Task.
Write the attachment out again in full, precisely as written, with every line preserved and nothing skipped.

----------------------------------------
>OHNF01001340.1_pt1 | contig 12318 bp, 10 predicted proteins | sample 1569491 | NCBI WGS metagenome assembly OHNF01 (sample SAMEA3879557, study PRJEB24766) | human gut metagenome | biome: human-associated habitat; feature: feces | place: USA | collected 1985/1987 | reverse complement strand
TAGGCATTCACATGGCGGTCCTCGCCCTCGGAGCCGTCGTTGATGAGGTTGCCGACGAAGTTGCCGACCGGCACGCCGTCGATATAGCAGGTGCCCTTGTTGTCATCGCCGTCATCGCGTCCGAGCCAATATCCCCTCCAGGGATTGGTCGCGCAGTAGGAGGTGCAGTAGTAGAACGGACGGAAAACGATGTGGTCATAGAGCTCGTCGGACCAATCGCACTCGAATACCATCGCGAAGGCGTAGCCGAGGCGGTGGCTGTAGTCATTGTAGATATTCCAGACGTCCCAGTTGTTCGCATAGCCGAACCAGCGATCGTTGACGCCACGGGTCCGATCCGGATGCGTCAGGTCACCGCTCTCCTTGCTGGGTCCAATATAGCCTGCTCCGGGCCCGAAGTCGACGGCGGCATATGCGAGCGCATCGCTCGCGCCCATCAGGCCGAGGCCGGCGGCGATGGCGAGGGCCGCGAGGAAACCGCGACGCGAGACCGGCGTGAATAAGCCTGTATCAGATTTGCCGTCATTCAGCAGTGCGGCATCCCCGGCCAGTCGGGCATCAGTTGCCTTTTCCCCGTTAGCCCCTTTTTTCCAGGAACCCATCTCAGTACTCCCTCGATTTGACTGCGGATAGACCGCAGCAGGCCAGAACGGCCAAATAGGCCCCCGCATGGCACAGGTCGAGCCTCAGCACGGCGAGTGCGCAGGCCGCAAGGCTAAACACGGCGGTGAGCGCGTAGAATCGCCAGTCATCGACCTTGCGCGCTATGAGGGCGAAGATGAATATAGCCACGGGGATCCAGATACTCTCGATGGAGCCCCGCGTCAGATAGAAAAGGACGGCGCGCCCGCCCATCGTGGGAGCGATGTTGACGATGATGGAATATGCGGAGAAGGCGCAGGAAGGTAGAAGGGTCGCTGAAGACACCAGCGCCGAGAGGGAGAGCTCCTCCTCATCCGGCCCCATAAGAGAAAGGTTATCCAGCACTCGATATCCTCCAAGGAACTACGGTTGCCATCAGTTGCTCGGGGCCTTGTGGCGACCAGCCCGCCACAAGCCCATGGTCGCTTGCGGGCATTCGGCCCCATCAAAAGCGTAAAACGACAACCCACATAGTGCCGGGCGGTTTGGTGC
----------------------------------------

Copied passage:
>OHNF01001340.1_pt1 | contig 12318 bp, 10 predicted proteins | sample 1569491 | NCBI WGS metagenome assembly OHNF01 (sample SAMEA3879557, study PRJEB24766) | human gut metagenome | biome: human-associated habitat; feature: feces | place: USA | collected 1985/1987 | reverse complement strand
TAGGCATTCACATGGCGGTCCTCGCCCTCGGAGCCGTCGTTGATGAGGTTGCCGACGAAGTTGCCGACCGGCACGCCGTCGATATAGCAGGTGCCCTTGTTGTCATCGCCGTCATCGCGTCCGAGCCAATATCCCCTCCAGGGATTGGTCGCGCAGTAGGAGGTGCAGTAGTAGAACGGACGGAAAACGATGTGGTCATAGAGCTCGTCGGACCAATCGCACTCGAATACCATCGCGAAGGCGTAGCCGAGGCGGTGGCTGTAGTCATTGTAGATATTCCAGACGTCCCAGTTGTTCGCATAGCCGAACCAGCGATCGTTGACGCCACGGGTCCGATCCGGATGCGTCAGGTCACCGCTCTCCTTGCTGGGTCCAATATAGCCTGCTCCGGGCCCGAAGTCGACGGCGGCATATGCGAGCGCATCGCTCGCGCCCATCAGGCCGAGGCCGGCGGCGATGGCGAGGGCCGCGAGGAAACCGCGACGCGAGACCGGCGTGAATAAGCCTGTATCAGATTTGCCGTCATTCAGCAGTGCGGCATCCCCGGCCAGTCGGGCATCAGTTGCCTTTTCCCCGTTAGCCCCTTTTTTCCAGGAACCCATCTCAGTACTCCCTCGATTTGACTGCGGATAGACCGCAGCAGGCCAGAACGGCCAAATAGGCCCCCGCATGGCACAGGTCGAGCCTCAGCACGGCGAGTGCGCAGGCCGCAAGGCTAAACACGGCGGTGAGCGCGTAGAATCGCCAGTCATCGACCTTGCGCGCTATGAGGGCGAAGATGAATATAGCCACGGGGATCCAGATACTCTCGATGGAGCCCCGCGTCAGATAGAAAAGGACGGCGCGCCCGCCCATCGTGGGAGCGATGTTGACGATGATGGAATATGCGGAGAAGGCGCAGGAAGGTAGAAGGGTCGCTGAAGACACCAGCGCCGAGAGGGAGAGCTCCTCCTCATCCGGCCCCATAAGAGAAAGGTTATCCAGCACTCGATATCCTCCAAGGAACTACGGTTGCCATCAGTTGCTCGGGGCCTTGTGGCGACCAGCCCGCCACAAGCCCATGGTCGCTTGCGGGCATTCGGCCCCATCAAAAGCGTAAAACGACAACCCACATAGTGCCGGGCGGTTTGGTGC